Ithaca is a medium-sized city located in the state of New York. With a population of 30,837 people and 16 constituent neighborhoods, Ithaca is the 42nd largest community in New York. Ithaca has a large stock of pre-World War II architecture, making it one of the older and more historic cities in the country.
Ithaca is a decidedly white-collar city, with fully 93.07% of the workforce employed in white-collar jobs, well above the national average. Overall, Ithaca is a city of professionals, sales and office workers, and service providers. There are especially a lot of people living in Ithaca who work in teaching (22.55%), office and administrative support (11.35%), and food service (10.82%).
And if you like science, one thing you'll find is that Ithaca has lots of scientists living in town - whether they be life scientists, physical scientists (like astronomers), or social scientists (like geographers!). So, if you're scientific-minded, you might like it here too.
Also of interest is that Ithaca has more people living here who work in computers and math than 95% of the places in the US.
Of important note, Ithaca is also a city of artists. Ithaca has more artists, designers and people working in media than 90% of the communities in America. This concentration of artists helps shape Ithaca’s character.
Telecommuters are a relatively large percentage of the workforce: 9.39% of people work from home. While this number may seem small overall, as a fraction of the total workforce it is high relative to the nation. These workers are often telecommuters who work in knowledge-based, white-collar professions. For example, Silicon Valley has large numbers of people who telecommute. Other at-home workers may be self-employed people who operate small businesses out of their homes.
In addition, Ithaca is a major college town that has a very high percentage of its residents over 18 years old who are college students. Naturally, collegiate life has a major influence on local Ithaca culture, lifestyle and entertainment options. Ithaca really pulses to the beat of the academic calendar. In Ithaca every fall, returning students reinvigorate the community, who you will notice are all over town, buying groceries, out with friends, and getting acquainted or re-acquainted with each other and Ithaca. One of the beneficial effects that colleges provide is that they tend to be lasting institutions that deliver direct economic benefits to the local economy in the form of such things as jobs for faculty and staff, and spending by students. Ithaca benefits directly from this.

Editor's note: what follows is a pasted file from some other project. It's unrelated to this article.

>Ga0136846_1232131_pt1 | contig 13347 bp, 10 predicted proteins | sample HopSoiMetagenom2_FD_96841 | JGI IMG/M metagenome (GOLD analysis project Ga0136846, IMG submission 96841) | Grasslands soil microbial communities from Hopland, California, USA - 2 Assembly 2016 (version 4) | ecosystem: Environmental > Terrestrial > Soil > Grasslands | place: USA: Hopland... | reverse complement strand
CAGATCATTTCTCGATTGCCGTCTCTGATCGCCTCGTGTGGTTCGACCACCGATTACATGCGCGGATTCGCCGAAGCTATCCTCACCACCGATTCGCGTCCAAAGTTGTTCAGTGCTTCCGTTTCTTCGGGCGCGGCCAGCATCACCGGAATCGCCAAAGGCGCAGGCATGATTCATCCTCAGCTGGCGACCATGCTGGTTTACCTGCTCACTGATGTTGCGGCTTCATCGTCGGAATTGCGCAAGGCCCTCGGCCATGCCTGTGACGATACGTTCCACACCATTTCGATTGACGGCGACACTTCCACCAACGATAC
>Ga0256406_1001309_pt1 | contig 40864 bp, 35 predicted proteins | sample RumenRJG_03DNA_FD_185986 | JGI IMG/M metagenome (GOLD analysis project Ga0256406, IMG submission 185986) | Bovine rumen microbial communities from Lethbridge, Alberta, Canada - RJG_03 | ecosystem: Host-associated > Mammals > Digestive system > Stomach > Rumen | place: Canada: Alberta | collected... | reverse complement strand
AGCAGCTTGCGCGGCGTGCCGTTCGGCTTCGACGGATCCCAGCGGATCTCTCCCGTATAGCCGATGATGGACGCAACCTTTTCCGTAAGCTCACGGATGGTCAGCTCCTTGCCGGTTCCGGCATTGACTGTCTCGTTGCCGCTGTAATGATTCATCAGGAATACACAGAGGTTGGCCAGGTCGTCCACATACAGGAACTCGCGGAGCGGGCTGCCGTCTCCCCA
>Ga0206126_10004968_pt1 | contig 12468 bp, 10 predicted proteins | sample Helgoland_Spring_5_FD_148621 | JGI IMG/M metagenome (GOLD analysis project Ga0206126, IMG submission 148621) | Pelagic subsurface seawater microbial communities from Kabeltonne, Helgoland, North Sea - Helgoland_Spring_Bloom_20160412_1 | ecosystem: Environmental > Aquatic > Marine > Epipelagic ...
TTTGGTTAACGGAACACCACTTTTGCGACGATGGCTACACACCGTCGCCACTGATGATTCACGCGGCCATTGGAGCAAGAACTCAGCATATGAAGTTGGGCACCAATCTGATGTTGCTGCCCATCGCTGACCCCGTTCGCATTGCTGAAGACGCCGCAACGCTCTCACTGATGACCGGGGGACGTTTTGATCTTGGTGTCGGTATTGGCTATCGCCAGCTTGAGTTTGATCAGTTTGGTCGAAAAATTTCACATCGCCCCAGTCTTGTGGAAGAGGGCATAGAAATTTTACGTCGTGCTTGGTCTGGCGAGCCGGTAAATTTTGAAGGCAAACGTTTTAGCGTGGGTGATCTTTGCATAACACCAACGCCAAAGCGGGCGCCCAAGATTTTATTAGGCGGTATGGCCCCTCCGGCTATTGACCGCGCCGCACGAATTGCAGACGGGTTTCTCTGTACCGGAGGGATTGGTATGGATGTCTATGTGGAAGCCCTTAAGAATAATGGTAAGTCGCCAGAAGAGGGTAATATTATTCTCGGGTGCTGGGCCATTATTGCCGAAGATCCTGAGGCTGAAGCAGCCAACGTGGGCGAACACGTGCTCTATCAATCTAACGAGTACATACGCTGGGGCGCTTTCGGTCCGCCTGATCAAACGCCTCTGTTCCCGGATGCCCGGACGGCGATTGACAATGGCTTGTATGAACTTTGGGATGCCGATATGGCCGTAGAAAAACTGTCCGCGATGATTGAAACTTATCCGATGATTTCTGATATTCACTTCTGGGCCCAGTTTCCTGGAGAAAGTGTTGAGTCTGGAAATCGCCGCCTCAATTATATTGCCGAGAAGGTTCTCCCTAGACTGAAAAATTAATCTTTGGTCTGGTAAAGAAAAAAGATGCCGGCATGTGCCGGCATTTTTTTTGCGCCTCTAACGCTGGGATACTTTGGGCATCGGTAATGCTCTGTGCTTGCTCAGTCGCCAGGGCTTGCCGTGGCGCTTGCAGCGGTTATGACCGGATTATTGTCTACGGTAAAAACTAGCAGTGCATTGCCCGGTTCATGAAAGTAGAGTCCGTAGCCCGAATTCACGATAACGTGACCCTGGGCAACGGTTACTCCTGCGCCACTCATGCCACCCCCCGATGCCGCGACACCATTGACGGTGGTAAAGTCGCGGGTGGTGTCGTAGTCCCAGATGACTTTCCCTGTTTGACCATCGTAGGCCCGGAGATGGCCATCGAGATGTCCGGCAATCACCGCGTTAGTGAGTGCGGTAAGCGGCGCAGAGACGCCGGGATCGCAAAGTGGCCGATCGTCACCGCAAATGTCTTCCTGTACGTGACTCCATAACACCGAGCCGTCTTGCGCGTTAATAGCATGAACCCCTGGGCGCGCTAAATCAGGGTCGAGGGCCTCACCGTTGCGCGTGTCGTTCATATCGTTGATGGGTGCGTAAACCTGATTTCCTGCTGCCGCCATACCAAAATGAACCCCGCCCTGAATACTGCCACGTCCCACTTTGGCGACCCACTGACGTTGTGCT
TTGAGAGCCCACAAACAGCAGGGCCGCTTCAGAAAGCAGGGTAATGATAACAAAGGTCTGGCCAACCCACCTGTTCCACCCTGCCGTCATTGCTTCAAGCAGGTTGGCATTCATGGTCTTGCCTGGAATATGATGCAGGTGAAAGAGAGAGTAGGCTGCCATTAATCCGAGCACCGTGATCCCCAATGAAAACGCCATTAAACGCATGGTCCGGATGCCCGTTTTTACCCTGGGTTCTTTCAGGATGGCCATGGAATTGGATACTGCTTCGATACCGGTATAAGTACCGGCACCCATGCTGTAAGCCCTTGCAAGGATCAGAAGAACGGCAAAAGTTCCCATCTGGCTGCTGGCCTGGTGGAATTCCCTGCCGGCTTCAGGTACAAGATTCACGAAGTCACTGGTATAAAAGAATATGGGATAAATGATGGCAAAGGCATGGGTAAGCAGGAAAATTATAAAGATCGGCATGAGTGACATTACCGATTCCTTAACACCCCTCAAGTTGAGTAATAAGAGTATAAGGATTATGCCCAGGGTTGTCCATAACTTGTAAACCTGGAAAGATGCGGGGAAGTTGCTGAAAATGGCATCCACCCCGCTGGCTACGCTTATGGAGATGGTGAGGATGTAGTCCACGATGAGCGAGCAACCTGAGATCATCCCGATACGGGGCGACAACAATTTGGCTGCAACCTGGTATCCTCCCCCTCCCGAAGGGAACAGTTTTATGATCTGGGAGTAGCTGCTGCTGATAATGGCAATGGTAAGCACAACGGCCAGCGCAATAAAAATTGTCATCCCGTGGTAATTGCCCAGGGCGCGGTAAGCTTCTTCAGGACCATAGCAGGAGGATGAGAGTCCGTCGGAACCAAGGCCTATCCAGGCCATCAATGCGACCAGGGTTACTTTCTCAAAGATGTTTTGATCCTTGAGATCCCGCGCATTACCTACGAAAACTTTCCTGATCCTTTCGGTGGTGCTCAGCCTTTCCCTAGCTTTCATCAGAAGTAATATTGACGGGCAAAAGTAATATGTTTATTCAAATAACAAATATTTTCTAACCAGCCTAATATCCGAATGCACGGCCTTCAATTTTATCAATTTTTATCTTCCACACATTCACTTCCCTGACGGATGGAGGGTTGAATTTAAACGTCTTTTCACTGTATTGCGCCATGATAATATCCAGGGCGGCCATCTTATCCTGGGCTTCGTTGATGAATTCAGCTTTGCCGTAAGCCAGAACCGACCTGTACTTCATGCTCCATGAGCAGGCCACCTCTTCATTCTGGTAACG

Ithaca, while not large, also appears to be attractive to some younger, educated professionals, who help shape the character of the city.
Compared to the rest of the country, citizens of Ithaca spend much less time in their cars: on average, their commute to work is only 19.06 minutes. This also means that noise and pollution levels in the city are less than they would otherwise be.
A lot of people in Ithaca take the bus for their daily commute. For the size of the city, the number of people who use public transportation is quite high. For many people in Ithaca, this fills their need for low-cost transportation.
If knowledge is power, Ithaca is a pretty powerful place. 66.95% of the adults in Ithaca have earned a 4-year college degree, masters degree, MD, law degree, or even PhD. Compare that to the national average of 21.84% for all cities and towns.
The per capita income in Ithaca in 2018 was $22,600, which is low income relative to New York, and lower middle income relative to the rest of the US. This equates to an annual income of $90,400 for a family of four. However, Ithaca contains both very wealthy and poor people as well. Ithaca also has one of the higher rates of people living in poverty in the nation, with 39.19% of its population below the federal poverty line.
Ithaca is an extremely ethnically-diverse city. The people who call Ithaca home describe themselves as belonging to a variety of racial and ethnic groups. The greatest number of Ithaca residents report their race to be White, followed by Asian. Important ancestries of people in Ithaca include Irish, German, Italian, English, and Polish.
In addition, Ithaca has a lot of people living here who were born outside of the US (17.84%).
The most common language spoken in Ithaca is English. Other important languages spoken here include Chinese and Spanish.